Humanization of childbirth is a set of conducts, behaviors and attitudes that begin with the reception of patients, talking to them when they get in the hospital, the way we approach them (N2).

It is a comprehensive reception, from the hospital doors, by the medical and nursing staffs, of patients and people accompanying them. The provision of guidance, of what will be done with them, the whole labor process, everything with previous guidance, explanation (N3).

As observed, reception and information provided were considered by nurses as a means to humanize childbirth. In addition, these measures are important for the care provided, not only for women who come to the health service, but also for the accompanying family.

Reception includes an appropriate time for the healthcare staff to show their concern, interest and availability by getting to know and understand the parturient and her family's expectations, and clearing doubts related to pregnancy and delivery. Reception tends to make the relationship between parturients and professionals easier, consequently avoiding stressful situations and anguish for women and their families.12

Besides the reception mentioned by the nurses, these interviews show an encouragement to free walking, standing, expression of feelings and expectations, and the active participation of women in the delivery process.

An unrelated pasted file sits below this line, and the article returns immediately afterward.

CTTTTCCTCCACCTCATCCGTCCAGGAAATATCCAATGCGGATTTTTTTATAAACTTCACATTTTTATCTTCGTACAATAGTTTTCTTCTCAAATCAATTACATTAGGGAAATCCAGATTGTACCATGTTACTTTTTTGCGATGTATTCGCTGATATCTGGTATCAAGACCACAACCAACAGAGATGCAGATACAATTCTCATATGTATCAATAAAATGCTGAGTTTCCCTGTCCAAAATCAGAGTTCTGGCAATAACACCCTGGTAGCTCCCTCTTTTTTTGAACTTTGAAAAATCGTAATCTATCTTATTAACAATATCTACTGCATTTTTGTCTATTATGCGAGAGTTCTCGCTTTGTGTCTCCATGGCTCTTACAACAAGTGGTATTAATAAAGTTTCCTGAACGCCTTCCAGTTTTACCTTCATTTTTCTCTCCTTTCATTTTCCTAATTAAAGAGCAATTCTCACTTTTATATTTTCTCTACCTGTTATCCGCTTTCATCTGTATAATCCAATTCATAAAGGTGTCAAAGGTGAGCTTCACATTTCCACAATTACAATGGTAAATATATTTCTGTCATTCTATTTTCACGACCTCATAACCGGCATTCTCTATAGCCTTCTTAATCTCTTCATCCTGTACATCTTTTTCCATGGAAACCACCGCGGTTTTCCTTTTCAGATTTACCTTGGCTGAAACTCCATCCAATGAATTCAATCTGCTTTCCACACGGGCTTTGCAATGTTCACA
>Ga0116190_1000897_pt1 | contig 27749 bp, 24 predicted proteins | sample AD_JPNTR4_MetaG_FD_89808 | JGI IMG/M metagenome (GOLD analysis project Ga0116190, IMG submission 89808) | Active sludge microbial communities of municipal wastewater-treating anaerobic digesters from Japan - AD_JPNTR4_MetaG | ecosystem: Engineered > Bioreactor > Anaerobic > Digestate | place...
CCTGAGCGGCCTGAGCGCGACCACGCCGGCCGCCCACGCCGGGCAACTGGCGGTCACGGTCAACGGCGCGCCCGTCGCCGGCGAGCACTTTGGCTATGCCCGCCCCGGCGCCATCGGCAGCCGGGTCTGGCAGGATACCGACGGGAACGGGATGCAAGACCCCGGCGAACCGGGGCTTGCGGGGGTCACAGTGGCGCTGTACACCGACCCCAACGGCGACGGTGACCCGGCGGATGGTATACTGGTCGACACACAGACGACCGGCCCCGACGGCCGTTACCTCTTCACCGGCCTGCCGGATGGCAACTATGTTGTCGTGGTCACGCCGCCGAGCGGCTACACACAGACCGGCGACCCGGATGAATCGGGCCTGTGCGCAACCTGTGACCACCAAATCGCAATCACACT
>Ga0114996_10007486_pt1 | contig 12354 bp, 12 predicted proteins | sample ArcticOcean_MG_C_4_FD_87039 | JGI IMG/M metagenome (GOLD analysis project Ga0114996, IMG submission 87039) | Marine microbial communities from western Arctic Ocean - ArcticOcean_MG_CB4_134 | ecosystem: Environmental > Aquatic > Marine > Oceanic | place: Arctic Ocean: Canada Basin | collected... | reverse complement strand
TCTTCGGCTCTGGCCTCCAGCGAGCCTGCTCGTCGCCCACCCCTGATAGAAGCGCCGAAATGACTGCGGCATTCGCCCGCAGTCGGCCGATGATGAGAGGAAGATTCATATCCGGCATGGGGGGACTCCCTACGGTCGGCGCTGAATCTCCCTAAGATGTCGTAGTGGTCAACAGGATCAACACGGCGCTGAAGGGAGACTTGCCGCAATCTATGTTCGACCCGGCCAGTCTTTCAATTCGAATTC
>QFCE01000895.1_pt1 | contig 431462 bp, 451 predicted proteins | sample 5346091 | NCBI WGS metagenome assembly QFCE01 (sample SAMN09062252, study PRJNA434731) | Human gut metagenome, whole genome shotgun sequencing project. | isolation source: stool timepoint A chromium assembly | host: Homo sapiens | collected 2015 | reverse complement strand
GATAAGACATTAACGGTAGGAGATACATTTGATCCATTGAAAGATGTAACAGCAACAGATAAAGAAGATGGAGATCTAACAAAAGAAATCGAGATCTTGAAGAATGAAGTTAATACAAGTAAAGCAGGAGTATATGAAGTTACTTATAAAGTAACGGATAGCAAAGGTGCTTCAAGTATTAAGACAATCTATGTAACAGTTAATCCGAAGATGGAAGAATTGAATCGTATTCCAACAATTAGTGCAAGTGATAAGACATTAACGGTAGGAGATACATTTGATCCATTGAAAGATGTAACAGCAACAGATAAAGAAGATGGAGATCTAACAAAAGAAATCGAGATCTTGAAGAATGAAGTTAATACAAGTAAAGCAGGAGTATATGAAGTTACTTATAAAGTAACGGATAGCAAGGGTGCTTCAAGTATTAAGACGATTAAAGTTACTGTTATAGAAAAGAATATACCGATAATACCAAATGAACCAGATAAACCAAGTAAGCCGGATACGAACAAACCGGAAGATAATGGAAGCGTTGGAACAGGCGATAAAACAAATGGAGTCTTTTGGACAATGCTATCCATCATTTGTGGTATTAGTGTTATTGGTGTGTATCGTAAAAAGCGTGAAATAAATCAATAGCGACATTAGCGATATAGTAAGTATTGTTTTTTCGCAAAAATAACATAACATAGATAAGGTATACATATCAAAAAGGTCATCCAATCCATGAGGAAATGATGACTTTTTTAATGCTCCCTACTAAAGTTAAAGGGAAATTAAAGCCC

Nonpharmacological techniques for pain relief, such as free walking and standing, in interviewees' opinion, are practices that should be performed in order to improve the care provided and make it humanized.

Humanization of childbirth takes place when you know the pregnant woman's expectations, when you allow them to express themselves, to scream if they think it is going to relieve. She can choose her position and not be stuck on the bed (N1).

It is to know how she wants the delivery to be, if she wants to give birth sitting or in another way, she has to choose, it is not up to us, as professionals, to decide on that (N5).

It is understood, based on the participants' speeches, that the use of techniques to relieve pain and active participation of the pregnant woman are practices related to humanization of childbirth. These practices tend to help parturients to have more freedom and autonomy. Some authors13 confirm the findings of this study since they found that nurses also emphasize the importance of women having autonomy to move freely during labor. This practice is considered to favor fetus development while respecting women's physical features and providing greater comfort.

Despite the evidence, it is also known that in many maternity hospitals women are still asked to remain in bed in left lateral decubitus during labor. Although this position contributes to the uteroplacental and kidney blood flow, women must be encouraged to remain in the position they wish. It is noteworthy that walking, as well as other positions, does not pose any obstetric risk and actually contributes to shorten the labor process and reduces the need for sedation.13

The nurses who participated in this study also believe that humanization of childbirth means women-centered care, and the replacement of interventionist practices by less invasive ones, focusing care on more humanized conducts.